This application seeks support for four linked research projects focused on the influences of components of the tumor microenvironment on the progression of primary tumors and metastases using both human tumor materials, cell biological methods and genetically engineered mouse models of cancer, with particular emphasis on breast and lung cancer. The microenvironment of tumors contains many non-tumor cells, including macrophages, neutrophils and myofibroblasts and several of the projects use both mouse models and human patient samples to investigate the influences of these cells on the behavior of the tumor cells - both locally derived as well as systemically recruited cells from the bone marrow and elsewhere (e.g., spleen).The generation and trafficking of these cells will be analyzed using sophisticated in vivo imaging methods in both mouse models and human patients. The secreted signals (growth factors and cytokines) that recruit and program these cells of the "reactive tumor stroma" will be investigated as will be the mechanisms of their effects on the tumor cells - induction of EMT, acquisition of stem-cell-like properties, migration, invasion, intravasation and extravasation and formation of metastases. The reactive stroma also contains a complex extracellular matrix (ECM), which includes bound growth factors and cytokines and the composition of this ECM changes markedly during tumor progression - these changes will be analyzed in detail using newly developed proteomics methods and their functional significance will be analyzed by manipulating the expression of relevant genes in both tumor and stromal cells. The four project leaders have a history of productive interactions and collaborations that will be further enhanced by TMEN support. The combined use of human patient material to anchor the discoveries to clinically correlated criteria and mouse models for investigation of the causality of the identified interactions in pre-clinical tests will allow progess possible with neither system alone. The common goal of these projects will be to dissect the cellular and non-cellular effects of the tumor stroma on tumor progression with a view to identifying novel biomarkers and signatures of diagnostic and prognostic value and new targets for potential therapeutic intervention.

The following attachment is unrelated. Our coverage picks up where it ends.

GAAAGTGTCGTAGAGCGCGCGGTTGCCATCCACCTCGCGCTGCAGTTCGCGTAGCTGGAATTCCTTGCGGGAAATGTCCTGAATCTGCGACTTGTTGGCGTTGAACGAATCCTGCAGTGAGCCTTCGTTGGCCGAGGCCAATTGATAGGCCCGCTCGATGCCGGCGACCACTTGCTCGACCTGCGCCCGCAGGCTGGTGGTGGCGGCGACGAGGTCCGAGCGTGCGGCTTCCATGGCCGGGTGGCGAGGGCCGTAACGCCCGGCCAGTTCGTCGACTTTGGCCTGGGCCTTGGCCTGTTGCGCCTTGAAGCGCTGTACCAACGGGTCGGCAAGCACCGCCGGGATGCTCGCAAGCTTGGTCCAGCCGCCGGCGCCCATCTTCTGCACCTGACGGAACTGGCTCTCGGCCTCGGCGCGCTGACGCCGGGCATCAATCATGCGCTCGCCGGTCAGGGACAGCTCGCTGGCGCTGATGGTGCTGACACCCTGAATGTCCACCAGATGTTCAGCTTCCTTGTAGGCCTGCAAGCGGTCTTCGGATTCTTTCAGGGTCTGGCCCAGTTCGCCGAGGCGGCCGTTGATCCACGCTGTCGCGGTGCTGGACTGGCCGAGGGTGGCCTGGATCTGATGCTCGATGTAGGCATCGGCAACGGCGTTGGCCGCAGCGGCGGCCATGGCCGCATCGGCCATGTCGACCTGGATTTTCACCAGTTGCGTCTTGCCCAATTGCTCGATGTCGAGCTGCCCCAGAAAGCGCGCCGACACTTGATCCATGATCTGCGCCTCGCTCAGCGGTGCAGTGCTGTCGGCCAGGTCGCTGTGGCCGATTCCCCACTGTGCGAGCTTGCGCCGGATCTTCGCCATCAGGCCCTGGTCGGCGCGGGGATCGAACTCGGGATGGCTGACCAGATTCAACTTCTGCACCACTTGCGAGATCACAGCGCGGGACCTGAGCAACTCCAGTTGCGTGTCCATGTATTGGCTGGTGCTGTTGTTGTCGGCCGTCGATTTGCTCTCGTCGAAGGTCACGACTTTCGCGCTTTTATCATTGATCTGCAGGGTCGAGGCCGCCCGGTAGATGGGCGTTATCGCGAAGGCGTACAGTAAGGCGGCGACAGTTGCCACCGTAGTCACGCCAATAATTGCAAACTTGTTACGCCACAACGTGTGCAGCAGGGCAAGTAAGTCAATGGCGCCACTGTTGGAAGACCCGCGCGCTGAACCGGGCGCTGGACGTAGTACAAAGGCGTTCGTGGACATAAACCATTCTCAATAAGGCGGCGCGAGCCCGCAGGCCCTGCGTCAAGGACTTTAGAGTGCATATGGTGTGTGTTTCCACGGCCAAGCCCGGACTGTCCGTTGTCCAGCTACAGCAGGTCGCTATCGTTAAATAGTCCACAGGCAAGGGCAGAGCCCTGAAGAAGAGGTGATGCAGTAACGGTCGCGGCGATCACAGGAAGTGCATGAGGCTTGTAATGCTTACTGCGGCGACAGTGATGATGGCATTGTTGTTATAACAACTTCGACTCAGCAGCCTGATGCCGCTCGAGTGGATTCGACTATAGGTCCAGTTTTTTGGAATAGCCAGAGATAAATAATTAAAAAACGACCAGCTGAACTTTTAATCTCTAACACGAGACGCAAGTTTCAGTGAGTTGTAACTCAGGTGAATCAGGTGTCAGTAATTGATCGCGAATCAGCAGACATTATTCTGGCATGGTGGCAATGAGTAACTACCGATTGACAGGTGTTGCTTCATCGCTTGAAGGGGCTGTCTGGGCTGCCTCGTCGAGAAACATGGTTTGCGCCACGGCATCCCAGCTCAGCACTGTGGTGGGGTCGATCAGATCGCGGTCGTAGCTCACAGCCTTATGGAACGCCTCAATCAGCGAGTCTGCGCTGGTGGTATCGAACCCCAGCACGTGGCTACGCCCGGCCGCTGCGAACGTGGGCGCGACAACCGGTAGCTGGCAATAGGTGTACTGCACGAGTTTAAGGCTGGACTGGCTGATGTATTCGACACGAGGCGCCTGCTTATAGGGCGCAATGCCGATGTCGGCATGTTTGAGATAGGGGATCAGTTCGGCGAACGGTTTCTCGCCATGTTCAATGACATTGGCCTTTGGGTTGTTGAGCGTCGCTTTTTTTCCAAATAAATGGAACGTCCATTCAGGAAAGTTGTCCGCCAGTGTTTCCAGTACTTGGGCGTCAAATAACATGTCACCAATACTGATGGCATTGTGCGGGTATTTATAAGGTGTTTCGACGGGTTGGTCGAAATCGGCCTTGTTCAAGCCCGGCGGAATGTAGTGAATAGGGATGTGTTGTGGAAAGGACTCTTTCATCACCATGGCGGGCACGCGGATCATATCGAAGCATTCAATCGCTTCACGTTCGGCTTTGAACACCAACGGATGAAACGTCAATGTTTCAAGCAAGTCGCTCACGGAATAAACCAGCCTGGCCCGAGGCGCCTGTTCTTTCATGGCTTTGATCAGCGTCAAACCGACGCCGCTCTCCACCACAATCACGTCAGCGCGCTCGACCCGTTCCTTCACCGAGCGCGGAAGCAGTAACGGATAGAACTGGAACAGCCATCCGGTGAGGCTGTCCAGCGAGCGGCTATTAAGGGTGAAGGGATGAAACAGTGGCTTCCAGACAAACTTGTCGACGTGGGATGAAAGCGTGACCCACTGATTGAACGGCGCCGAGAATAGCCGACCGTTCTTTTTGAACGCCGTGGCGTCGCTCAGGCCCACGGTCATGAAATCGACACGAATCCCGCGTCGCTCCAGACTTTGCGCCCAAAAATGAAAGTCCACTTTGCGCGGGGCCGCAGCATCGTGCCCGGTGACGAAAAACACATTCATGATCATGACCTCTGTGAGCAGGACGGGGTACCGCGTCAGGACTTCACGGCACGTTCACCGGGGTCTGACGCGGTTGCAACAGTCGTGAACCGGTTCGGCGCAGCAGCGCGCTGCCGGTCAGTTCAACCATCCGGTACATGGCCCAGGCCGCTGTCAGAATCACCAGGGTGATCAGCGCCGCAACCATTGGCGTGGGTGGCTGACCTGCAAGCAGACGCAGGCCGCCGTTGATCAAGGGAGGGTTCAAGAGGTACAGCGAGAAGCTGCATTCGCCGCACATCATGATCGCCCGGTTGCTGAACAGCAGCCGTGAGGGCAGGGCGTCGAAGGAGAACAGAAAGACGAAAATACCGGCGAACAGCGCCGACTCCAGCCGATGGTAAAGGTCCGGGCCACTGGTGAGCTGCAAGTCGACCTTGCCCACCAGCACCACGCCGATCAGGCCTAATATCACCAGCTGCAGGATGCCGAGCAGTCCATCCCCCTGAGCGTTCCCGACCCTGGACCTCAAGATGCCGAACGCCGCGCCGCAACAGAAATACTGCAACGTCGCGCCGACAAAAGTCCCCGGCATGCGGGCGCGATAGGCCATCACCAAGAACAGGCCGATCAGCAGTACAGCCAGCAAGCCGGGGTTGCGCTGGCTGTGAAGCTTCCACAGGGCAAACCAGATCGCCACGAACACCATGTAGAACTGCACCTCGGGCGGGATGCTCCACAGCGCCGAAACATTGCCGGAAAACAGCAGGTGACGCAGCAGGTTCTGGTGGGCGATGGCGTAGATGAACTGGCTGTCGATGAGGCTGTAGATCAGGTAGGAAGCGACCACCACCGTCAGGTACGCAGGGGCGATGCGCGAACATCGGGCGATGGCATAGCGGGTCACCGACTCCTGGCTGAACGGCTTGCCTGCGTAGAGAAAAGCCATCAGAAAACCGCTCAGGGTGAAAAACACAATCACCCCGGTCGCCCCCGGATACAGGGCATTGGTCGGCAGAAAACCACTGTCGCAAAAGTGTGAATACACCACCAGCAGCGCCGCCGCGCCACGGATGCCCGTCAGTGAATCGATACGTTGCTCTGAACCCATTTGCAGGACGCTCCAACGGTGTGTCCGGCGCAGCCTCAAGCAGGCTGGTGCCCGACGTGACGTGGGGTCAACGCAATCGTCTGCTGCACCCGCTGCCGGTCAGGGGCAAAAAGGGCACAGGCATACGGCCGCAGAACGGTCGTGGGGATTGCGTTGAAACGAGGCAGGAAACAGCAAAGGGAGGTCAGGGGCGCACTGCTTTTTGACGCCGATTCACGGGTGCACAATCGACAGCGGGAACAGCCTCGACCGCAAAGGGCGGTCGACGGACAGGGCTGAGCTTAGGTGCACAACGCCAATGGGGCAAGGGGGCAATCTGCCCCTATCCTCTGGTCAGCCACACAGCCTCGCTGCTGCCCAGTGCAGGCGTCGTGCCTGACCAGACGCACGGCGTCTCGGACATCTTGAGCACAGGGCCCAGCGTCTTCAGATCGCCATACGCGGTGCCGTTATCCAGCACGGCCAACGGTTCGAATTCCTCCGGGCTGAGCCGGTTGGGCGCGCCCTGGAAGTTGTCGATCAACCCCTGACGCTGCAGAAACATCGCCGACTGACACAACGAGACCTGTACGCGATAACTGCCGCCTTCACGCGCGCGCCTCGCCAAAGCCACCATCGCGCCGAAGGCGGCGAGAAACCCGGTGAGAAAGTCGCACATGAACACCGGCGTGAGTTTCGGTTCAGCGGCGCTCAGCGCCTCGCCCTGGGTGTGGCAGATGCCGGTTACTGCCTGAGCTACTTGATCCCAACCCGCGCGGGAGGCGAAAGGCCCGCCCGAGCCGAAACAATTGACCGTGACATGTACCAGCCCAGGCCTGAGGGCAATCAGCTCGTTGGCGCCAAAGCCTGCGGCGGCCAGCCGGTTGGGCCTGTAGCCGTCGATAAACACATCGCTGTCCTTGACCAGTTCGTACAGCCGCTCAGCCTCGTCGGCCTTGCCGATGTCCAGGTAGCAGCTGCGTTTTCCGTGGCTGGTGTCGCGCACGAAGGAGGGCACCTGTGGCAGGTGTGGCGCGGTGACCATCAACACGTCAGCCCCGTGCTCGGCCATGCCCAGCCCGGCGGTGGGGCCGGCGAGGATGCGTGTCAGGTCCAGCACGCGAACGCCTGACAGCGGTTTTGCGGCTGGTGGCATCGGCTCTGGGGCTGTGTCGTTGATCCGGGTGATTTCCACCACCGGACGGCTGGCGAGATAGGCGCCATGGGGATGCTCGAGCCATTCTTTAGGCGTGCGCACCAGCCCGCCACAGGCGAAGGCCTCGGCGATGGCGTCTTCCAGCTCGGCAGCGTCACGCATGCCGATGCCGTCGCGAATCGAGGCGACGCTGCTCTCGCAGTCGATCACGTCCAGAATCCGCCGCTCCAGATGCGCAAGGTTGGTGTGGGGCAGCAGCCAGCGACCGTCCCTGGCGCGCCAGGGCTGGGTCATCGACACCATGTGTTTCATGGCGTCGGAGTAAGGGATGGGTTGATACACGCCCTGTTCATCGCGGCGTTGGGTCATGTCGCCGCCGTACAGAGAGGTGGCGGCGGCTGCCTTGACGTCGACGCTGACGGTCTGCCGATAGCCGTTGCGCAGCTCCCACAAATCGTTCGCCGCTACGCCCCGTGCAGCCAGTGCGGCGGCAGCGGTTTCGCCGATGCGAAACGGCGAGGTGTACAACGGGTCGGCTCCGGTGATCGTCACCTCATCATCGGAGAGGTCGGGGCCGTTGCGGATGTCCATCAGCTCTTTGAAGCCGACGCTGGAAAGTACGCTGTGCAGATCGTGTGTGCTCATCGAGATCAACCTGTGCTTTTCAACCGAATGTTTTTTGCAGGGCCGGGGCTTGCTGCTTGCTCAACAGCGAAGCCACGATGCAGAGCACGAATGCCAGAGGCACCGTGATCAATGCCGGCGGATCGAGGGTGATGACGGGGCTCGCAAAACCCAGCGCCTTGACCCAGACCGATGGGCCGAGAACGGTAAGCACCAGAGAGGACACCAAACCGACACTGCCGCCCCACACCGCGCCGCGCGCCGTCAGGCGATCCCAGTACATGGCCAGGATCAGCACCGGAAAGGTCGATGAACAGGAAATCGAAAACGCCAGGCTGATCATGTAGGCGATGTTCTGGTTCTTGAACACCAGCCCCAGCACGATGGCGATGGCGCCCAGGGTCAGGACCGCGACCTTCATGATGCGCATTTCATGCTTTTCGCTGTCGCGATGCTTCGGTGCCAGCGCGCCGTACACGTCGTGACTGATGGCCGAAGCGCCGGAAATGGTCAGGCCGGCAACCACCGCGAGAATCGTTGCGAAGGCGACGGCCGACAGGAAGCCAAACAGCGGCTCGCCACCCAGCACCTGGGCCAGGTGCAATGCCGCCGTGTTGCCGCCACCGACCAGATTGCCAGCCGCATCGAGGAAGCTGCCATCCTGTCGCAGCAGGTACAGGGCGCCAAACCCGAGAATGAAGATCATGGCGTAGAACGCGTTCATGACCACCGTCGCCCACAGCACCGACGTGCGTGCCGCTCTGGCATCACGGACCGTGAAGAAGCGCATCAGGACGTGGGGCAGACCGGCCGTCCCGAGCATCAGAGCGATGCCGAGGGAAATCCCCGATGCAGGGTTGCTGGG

Public Health Relevance

Tumor cells are strongly influenced by their surroundings, the so-called microenvironment, which contains multiple normal cell types from the local tissue and recruited from distant sites in the body as well an extracellular matrix of proteins. These components interact with tumor cells in both protumorigenic and antitumorigenic ways. This application seeks to identify the roles of many of these microenvironmental influence in cancer.

National Institute of Health (NIH)
National Cancer Institute (NCI)
Specialized Center--Cooperative Agreements (U54)
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Special Emphasis Panel (ZCA1-SRLB-3 (O1))
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Mohla, Suresh
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Massachusetts Institute of Technology
Internal Medicine/Medicine
Schools of Arts and Sciences
United States
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